Comparison of early and late information fusion for multi-camera HOV lane enforcement
2015 IEEE 18th International Conference on Intelligent Transportation Systems, , 913-918, 2015
High Occupancy Vehicle (HOV) lanes encourage carpooling and have been a common method used by transportation agencies to reduce congestion on highways. Image-based enforcement for HOV lanes is an emerging technology that uses one or more cameras mounted on overhead gantries and/or roadside poles to capture imagery inside vehicles and make computer vision based assessments of the occupancy state of the vehicle. One proposed system uses two cameras to capture images of the front seat and rear seat of vehicles traveling in HOV lanes and identifies violators by processing the captured images. In this paper, we compare combining information from the two cameras using either an early fusion approach or a late fusion approach to determine whether the vehicle is a car pool lane violator or not. The performance is compared on a set of images acquired'in-the-wild'from public roadway testing sites.
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Bongard's work focuses on understanding the general nature of cognition, regardless of whether it is found in humans, animals or robots. This unique approach focuses on the role that morphology and evolution plays in cognition. Addressing these questions has taken him into the fields of biology, psychology, engineering and computer science.
Danforth is an applied mathematician interested in modeling a variety of physical, biological, and social phenomenon. He has applied principles of chaos theory to improve weather forecasts as a member of the Mathematics and Climate Research Network, and developed a real-time remote sensor of global happiness using messages from Twitter: the Hedonometer. Danforth co-runs the Computational Story Lab with Peter Dodds, and helps run UVM's reading group on complexity.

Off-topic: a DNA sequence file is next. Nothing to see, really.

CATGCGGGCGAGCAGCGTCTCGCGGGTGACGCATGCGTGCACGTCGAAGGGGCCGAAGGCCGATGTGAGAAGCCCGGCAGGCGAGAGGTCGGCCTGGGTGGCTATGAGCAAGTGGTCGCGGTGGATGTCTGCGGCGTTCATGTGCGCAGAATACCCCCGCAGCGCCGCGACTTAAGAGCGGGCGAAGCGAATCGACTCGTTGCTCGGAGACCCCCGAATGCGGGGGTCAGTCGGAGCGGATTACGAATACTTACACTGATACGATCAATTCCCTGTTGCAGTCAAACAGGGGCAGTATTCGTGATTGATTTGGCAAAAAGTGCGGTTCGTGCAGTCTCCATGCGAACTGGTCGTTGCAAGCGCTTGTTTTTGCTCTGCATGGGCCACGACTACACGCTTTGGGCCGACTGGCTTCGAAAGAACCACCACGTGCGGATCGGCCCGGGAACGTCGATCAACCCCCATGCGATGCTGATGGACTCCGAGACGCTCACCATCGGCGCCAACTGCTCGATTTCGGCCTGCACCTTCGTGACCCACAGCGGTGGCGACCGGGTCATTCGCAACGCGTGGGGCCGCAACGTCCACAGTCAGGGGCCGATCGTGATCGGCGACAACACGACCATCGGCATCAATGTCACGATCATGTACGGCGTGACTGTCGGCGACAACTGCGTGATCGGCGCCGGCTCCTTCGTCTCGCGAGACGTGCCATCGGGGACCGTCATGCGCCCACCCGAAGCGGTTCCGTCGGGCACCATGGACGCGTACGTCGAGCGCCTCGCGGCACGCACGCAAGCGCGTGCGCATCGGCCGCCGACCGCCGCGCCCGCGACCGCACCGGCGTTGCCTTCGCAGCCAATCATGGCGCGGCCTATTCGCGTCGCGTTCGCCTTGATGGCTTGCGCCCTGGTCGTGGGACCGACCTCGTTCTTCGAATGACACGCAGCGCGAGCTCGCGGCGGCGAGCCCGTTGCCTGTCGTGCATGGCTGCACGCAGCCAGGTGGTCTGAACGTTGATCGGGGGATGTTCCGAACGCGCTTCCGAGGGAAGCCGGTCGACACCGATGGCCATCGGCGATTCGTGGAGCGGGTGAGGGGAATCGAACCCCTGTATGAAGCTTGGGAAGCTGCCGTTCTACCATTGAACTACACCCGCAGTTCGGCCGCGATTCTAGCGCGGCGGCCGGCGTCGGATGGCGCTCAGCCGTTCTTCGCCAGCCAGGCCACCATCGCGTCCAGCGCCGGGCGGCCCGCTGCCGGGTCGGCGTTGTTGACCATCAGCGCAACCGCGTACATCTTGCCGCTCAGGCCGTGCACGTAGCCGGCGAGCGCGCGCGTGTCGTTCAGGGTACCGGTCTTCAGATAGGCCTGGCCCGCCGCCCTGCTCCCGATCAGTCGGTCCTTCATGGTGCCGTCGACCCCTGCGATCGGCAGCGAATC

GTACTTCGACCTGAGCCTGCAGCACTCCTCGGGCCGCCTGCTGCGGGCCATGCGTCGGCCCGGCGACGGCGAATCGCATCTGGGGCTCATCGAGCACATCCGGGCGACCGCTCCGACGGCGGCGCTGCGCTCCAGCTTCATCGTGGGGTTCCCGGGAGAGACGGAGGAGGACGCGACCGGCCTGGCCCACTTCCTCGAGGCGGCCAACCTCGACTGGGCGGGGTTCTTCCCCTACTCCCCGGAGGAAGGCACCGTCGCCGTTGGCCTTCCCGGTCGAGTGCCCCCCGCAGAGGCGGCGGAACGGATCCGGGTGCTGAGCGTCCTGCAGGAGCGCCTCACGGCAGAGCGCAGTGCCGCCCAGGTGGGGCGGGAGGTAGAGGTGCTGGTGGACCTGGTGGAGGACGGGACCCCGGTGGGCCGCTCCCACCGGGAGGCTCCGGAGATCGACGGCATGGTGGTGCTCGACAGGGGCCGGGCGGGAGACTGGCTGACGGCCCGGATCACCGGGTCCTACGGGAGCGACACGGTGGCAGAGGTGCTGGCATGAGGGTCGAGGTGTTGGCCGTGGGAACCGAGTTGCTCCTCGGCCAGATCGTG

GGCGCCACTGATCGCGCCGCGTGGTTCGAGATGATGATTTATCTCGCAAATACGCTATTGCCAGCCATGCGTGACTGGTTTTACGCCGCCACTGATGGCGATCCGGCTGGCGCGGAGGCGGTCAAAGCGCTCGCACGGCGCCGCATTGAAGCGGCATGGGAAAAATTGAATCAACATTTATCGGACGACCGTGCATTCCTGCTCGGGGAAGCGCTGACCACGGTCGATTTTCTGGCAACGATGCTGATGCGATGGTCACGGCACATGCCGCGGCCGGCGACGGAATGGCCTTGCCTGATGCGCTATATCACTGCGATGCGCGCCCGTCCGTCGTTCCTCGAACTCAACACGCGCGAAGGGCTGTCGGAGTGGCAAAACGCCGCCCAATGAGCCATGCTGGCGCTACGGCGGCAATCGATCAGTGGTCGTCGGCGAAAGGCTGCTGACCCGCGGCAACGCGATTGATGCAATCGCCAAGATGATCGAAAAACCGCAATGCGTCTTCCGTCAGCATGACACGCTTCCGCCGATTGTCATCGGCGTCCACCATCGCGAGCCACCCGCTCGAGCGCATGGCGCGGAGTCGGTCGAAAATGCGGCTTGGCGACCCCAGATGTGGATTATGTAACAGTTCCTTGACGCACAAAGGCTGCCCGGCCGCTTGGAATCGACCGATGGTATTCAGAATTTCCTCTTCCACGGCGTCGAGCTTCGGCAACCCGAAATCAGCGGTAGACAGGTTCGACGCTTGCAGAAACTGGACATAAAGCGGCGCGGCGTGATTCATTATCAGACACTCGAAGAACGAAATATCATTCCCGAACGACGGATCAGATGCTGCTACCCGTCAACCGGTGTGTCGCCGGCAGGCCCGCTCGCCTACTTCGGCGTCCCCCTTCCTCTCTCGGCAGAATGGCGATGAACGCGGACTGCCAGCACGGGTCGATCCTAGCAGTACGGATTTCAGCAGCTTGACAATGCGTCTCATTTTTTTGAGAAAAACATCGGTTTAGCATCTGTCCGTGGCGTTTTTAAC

Laurent studies the interaction of structure and dynamics. His research involves network theory, statistical physics and nonlinear dynamics along with their applications in epidemiology, ecology, biology, and sociology. Recent projects include comparing complex networks of different nature, the coevolution of human behavior and infectious diseases, understanding the role of forest shape in determining stability of tropical forests, as well as the impact of echo chambers in political discussions.
Hines' work broadly focuses on finding ways to make electric energy more reliable, more affordable, with less environmental impact. Particular topics of interest include understanding the mechanisms by which small problems in the power grid become large blackouts, identifying and mitigating the stresses caused by large amounts of electric vehicle charging, and quantifying the impact of high penetrations of wind/solar on electricity systems.
Bagrow's interests include: Complex Networks (community detection, social modeling and human dynamics, statistical phenomena, graph similarity and isomorphism), Statistical Physics (non-equilibrium methods, phase transitions, percolation, interacting particle systems, spin glasses), and Optimization(glassy techniques such as simulated/quantum annealing, (non-gradient) minimization of noisy objective functions).